Hyperperfusion syndrome after carotid endarterectomy

Dr Yuranga Weerakkody and Dr Henry Knipe et al.

Hyperperfusion syndrome after carotid endarterectomy (CEA) or carotid artery stenting (CAS) is a rare complication. 

Hyperperfusion occurs in ~7.5% (range 1-14%) of patients but only a minority (~1.5%) of patients are symptomatic 1,2, with incidence being reported slightly more after CEA (~2%) than after CAS (~1%) 3

Presentation is usually within the first week of surgery but has been reported up to a month after surgery 1. Although there is a varied clinical spectrum, common features include 1,4:

The pathophysiological mechanism is unknown but thought to be secondary to increased cerebral blood flow (CBF) from a loss of cerebral autoregulation 1,2. Hyperperfusion is defined as CBF >100% above preoperative baseline but patients have been reported to be symptomatic with increases of 20-40% 1,4

A similar syndrome can also develop after other procedures, such as angioplasty for MCA stenosis (ispilateral syndrome) 5 or repair of aortic stenosis (bilateral syndrome) 6.

CT

Features are consistent with cerebral oedema and/or intracerebral haemorrhage ipsilateral to the side of the carotid artery procedure 4,7. The cerebral oedema is classically of the white matter and is hypodense, diffuse, and may or may not have associated mass effect 4,7. The intracerebral haemorrhages are hyperdense and may either be petechial or large in morphology 4,7.  

CT perfusion

Characteristic ipsilateral features:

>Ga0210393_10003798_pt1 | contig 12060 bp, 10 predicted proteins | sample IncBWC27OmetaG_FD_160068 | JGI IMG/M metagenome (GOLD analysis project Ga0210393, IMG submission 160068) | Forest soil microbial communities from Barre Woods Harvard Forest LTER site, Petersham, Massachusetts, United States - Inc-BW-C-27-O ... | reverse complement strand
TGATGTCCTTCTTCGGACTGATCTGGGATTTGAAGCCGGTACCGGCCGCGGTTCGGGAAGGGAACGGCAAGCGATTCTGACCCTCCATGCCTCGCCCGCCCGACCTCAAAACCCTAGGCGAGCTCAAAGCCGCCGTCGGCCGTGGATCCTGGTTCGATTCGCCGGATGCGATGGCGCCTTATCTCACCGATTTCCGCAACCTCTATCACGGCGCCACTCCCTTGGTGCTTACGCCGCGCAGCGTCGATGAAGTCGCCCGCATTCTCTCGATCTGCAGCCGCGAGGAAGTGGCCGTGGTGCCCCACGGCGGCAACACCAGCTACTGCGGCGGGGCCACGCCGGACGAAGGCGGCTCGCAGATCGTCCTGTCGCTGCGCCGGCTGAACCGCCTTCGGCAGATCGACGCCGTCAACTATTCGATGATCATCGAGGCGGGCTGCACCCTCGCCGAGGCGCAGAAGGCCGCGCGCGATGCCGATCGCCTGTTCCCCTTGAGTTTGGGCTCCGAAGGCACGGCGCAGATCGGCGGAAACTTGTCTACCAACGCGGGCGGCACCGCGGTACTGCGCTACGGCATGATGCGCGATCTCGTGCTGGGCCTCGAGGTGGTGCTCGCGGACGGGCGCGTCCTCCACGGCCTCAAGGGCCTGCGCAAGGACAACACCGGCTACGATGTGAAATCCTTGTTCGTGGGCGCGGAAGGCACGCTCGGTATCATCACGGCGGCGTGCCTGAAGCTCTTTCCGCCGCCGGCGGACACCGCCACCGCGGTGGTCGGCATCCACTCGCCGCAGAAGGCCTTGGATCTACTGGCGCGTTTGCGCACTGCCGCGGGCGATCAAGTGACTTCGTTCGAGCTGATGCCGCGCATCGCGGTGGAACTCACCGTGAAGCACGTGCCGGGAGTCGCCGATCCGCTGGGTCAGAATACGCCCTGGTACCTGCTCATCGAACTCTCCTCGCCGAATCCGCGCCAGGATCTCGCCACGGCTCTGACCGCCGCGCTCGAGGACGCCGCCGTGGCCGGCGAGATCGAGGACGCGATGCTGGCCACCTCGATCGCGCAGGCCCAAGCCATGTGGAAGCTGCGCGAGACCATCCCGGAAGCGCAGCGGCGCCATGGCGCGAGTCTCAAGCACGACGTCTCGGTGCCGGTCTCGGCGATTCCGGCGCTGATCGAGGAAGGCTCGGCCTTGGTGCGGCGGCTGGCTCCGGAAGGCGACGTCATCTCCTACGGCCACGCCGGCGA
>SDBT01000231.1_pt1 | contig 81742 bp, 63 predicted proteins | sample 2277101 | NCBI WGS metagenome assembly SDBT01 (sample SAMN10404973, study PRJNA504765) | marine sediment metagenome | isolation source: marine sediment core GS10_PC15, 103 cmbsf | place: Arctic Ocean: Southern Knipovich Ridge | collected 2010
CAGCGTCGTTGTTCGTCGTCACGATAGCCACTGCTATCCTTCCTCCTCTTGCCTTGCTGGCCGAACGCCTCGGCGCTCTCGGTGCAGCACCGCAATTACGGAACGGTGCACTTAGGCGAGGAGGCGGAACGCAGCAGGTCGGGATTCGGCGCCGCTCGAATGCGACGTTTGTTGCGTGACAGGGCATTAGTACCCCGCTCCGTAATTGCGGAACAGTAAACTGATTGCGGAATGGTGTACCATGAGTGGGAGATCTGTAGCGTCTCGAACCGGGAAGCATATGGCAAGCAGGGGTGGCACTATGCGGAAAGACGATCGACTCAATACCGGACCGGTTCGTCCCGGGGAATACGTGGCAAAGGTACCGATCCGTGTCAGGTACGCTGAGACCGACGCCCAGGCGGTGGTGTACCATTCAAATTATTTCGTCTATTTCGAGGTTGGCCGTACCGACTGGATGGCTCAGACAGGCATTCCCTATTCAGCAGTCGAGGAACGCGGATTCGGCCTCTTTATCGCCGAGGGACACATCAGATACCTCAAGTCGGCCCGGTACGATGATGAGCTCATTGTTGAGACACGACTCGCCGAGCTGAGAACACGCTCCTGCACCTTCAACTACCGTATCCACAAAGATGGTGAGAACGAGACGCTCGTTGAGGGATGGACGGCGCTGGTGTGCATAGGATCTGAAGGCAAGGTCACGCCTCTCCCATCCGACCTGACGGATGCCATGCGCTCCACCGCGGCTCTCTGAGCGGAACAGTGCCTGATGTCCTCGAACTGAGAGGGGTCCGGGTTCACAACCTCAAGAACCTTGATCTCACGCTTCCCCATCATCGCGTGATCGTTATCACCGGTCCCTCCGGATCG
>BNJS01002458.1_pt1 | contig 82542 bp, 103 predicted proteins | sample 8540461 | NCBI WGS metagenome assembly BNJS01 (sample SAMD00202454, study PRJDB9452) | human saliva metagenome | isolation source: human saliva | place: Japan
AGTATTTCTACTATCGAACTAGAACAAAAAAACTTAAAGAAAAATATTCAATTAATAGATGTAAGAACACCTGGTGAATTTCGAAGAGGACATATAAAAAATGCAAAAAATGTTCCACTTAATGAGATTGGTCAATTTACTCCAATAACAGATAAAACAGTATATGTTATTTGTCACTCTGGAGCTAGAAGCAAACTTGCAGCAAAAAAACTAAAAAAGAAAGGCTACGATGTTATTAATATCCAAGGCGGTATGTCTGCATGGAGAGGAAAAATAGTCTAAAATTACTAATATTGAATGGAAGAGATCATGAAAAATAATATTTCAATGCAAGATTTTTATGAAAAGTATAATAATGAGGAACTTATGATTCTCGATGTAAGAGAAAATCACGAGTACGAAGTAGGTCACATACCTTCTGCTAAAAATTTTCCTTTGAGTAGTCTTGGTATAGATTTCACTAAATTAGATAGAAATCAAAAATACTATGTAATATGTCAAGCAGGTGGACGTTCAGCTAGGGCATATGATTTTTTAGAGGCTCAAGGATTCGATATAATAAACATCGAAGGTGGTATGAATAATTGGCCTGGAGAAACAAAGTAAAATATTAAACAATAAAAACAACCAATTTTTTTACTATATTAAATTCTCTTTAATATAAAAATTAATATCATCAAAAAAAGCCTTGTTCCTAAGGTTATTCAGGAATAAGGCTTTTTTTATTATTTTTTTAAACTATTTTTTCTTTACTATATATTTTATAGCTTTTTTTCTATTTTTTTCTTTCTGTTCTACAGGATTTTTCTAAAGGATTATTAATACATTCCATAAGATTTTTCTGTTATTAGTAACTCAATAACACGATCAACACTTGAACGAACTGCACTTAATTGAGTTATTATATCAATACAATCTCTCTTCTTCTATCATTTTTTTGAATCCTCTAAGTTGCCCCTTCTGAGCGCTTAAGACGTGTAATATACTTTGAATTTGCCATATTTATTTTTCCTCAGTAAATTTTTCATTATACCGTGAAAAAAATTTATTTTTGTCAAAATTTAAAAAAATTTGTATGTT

• increased CBF, by definition >100% increase compared with preoperative values 4,8
  • increased CBV 8
  • shortened MTT 8
  • shortened TTP/Tmax 8
MRI

MRI demonstrates the same ipsilateral features as CT and often closely resembles PRES 4:

  • T1: diffusely hypointense in affected regions 3,4
  • T1 C+ (Gd): often no enhancement seen 4, although leptomeningeal enhancement has been reported 3
  • T2 / FLAIR: diffusely hyperintense in affected regions 3,4
  • DWI: usually normal 4

Regions of haemorrhage have varying MRI signal characteristics depending on age (see ageing blood on MRI).

Management should focus on prevention, with particular attention to blood pressure management 7,9. However, if hyperfusion syndrome does manifest, antihypertensive medications such as labetalol and clonidine have been useful, and anti-epileptic medications may provide symptomatic relief to those with seizures 9.

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Article information

rID: 48821
Section: Syndromes
Tag: cases
Synonyms or Alternate Spellings:
  • Reperfusion syndrome
  • Hyperperfusion syndrome after carotid artery stenting
  • Cerebral hyperperfusion syndrome after carotid intervention
  • Reperfusion syndrome after carotid endarterectomy
  • Hyperperfusion syndrome

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